Albert Camus begins with a strong statement, “There is but one truly serious philosophical problem and that is suicide,” which immediately catches my attention. My problem with philosophy has always been its irrelevance, that is, whether you think one way or the other has little effect on how the world actually plays out. The very core of metaphysics lies within abstract beliefs and logic and is essentially “beyond physics.” While I see the appeal of philosophy, its inconsequentiality lingers. However, Camus takes a turn when he deems this question the most important, because of the definitive act it entails, either living for a purpose or committing suicide for not finding a reason to live.
“Absurdism” as defined by Camus is the paradox between one’s urgent need for unity to make sense out of this world and the world not making sense. Centuries of religion and philosophies have placed God-given meaning as the sole purpose of existence. Taking it to the far extreme, when we live for our God-given meaning, consider if we are stripped away from that meaning, is suicide then necessary? One metaphor Camus often uses is in a world divested of meaning, a man with existentialist thoughts may feel in exile. He then gives sketches of how feelings of absurdism may strike, at times of weariness of mechanical life, the inevitability of time, or simply the “denseness and strangeness of the world.” It is during these moments that our consciousness awakes and forces us to contemplate whether life has meaning at all.
An absurd reasoning: philosophical suicide
It is notable that Camus explores the approach of other existentialist philosophies at the time in-depth, including Chestov’s and Kierkegaard’s leap of faith into God in hopes of explaining everything irrational as well as Jasper’s and Husserl’s quest after transcendence, all of which falls into the trap of reconciliation something entirely irreconcilable. Absurdism is defined by the contradictory truths of one’s pursuit of meaning and the universe’s utter silence on the subject matter. To apply transcendence on it, either through hope or blind faith, is to escape the paradox. Clearly, Camus is dissatisfied with all answers that attempt to deny one or the other piece of the paradox. Therefore the question of facing the absurd with consciousness remains.
Revolt, freedom, and passion
The section on absurd freedom, where Camus redefines freedom in the context of absurdity and arrives at a conclusion on how to live with absurdity, is a personal favourite of mine. His definition of freedom is essentially the photo-opposite of the traditional philosophical definition, where one has the choice to decide on the basis of values held by that particular person. Camus’s version essentially disregards the values, which he claims will form preconceptions where one ought to follow. To achieve true absurd freedom, one would have to abandon those pre-existing expectations and live life as is.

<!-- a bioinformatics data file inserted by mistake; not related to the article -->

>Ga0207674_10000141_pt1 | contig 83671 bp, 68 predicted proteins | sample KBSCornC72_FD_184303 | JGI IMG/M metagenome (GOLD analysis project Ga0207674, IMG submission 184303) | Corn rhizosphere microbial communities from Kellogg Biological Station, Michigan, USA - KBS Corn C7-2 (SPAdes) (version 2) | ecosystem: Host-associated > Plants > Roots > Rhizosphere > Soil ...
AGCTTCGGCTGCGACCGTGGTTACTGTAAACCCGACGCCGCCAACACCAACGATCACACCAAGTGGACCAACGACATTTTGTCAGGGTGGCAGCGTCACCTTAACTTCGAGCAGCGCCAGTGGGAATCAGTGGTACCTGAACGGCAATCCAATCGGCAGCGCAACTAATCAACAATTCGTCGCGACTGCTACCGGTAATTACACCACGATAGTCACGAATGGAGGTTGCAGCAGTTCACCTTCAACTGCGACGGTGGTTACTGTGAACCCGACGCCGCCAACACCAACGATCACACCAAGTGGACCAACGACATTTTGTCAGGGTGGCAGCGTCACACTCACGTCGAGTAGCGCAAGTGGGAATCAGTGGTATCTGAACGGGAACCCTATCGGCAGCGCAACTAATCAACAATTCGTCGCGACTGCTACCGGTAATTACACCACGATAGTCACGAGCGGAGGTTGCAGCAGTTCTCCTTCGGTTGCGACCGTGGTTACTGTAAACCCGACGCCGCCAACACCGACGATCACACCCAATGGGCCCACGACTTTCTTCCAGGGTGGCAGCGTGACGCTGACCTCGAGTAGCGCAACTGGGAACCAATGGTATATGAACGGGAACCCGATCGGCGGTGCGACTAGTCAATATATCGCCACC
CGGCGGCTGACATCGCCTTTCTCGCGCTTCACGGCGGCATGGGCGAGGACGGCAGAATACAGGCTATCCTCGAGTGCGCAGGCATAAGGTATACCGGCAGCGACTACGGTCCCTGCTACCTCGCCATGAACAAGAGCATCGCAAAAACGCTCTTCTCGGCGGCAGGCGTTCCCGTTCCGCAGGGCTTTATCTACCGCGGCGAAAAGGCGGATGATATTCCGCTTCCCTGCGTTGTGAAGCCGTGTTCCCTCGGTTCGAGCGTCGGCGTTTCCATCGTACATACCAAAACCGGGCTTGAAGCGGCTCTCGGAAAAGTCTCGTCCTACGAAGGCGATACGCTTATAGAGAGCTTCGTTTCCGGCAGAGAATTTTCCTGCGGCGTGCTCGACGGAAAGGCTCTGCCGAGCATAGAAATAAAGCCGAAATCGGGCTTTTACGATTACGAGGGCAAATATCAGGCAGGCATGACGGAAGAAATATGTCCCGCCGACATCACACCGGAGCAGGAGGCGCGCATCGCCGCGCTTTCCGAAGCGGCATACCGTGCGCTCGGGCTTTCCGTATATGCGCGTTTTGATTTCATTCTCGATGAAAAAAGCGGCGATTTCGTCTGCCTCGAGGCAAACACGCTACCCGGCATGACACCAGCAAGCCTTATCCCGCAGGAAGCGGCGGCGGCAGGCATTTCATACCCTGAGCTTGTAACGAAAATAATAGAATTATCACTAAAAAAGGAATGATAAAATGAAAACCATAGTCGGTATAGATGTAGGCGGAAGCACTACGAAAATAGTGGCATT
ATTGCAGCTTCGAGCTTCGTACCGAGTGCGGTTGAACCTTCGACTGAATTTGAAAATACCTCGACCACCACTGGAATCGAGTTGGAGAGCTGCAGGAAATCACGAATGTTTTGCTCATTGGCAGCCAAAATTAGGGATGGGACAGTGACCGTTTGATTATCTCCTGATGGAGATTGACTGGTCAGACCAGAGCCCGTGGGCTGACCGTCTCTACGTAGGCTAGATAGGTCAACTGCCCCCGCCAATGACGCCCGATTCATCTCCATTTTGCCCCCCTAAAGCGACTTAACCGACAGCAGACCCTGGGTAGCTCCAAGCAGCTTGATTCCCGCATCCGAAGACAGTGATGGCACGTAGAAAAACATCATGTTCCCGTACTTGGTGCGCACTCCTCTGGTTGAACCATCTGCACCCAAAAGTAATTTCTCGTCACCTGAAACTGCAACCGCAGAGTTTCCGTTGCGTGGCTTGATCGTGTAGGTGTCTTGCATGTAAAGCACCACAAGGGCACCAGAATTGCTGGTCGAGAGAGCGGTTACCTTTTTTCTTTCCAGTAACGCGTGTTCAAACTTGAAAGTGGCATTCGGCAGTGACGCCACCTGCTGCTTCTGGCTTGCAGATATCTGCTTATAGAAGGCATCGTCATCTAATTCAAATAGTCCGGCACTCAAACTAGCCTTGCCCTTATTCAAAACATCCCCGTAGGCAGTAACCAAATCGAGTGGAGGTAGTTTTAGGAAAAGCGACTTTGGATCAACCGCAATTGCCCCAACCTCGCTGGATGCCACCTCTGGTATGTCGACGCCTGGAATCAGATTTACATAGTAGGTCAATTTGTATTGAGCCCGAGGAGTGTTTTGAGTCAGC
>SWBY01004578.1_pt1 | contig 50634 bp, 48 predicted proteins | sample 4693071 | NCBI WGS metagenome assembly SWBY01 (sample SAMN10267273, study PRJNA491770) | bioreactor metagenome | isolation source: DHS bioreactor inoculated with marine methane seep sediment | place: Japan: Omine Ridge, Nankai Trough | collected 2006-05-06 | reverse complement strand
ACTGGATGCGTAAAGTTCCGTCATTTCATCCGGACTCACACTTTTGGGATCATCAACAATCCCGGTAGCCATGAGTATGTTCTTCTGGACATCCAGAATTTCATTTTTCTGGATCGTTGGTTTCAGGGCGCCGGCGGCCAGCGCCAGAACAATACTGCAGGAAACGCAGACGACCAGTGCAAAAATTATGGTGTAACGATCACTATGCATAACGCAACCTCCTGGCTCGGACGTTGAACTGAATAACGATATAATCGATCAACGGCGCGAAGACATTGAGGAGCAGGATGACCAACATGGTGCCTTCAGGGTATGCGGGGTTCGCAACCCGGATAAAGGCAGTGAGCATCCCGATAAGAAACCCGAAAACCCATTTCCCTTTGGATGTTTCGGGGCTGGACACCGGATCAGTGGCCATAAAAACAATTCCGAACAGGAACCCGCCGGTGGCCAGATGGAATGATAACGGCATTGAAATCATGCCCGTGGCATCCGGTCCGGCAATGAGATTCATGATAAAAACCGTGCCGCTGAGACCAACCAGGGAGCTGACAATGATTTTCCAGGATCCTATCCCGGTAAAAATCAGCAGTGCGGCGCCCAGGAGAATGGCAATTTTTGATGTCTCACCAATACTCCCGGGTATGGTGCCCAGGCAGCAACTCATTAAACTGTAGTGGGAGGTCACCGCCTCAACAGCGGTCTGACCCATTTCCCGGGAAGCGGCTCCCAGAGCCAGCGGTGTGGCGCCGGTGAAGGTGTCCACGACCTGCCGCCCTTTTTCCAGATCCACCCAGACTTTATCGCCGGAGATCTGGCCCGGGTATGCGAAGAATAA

This leads us into his proposed way to deal with existentialism and the conclusion at which he has arrived–revolt, freedom, and passion. To Camus, suicide is merely an acceptance of the conflict, whereas living the absurd is revolting against the absurd. With the freedom as defined above, one must also live passionately, continue challenging the world, living in the present and living life to the fullest whilst recognising the futility of it all. As Camus puts it, “Being aware of one’s life, one’s revolt, one’s freedom, and to the maximum, is living, and to the maximum.” It is rather interesting and delightful to see how Camus moves from existentialism to a conclusion that resembles the cliches of many self-help books.
Sketches of the absurd man
It is no surprise that as a womaniser himself Camus would choose to draw examples from the seductive Don Juan. Contrary to common claims that he’s after some transcending true love, Camus proposes that Don Juan simply enjoys the experience of seducing and devotes his life doing that and only that, despite recognising its meaninglessness. One example is stage actors embodying this philosophy by living out the intensity and variety of life, unburdened by fame and endeavouring in the fleeting joy. Another example he gives is the conquerors, who acknowledge that “action is in itself useless” and is “fully aware of the grandeur.” While including such sketches provides physical forms of innocent, amoral beings fully embracing the absurd, I would say that protagonists in Camus’s other works like The Plague better represent Camus’s vision of an absurd man.
The Myth of Sisyphus
The perfect embodiment of an absurd heroic figure would be Sisyphus, who is punished to roll a rock uphill only to watch it fall, and repeating that till eternity. Camus is especially interested in Sisyphus’s consciousness at the very moment that the rock rolls down before Sisyphus continues to push the rock up. It is Sisyphus’s state of lucidity at the moment that sets him free from his fate. As Camus puts it, “The struggle itself towards the heights is is enough to fill a man’s heart. One must imagine Sisyphus happy.”
Strictly speaking, The Myth of Sisyphus is not a work of philosophy but rather Camus’s attempt of building a framework on how to live. In this sense, it is not peculiar that he has arrived at the conclusion that he did. Although he left many questions unanswered, his response is certainly a pragmatic answer to the continual search for meaning. I like that Camus himself fully embodies his own philosophy of the ironic blend of detachment and passionate-living, and that is perhaps the best a philosopher can do.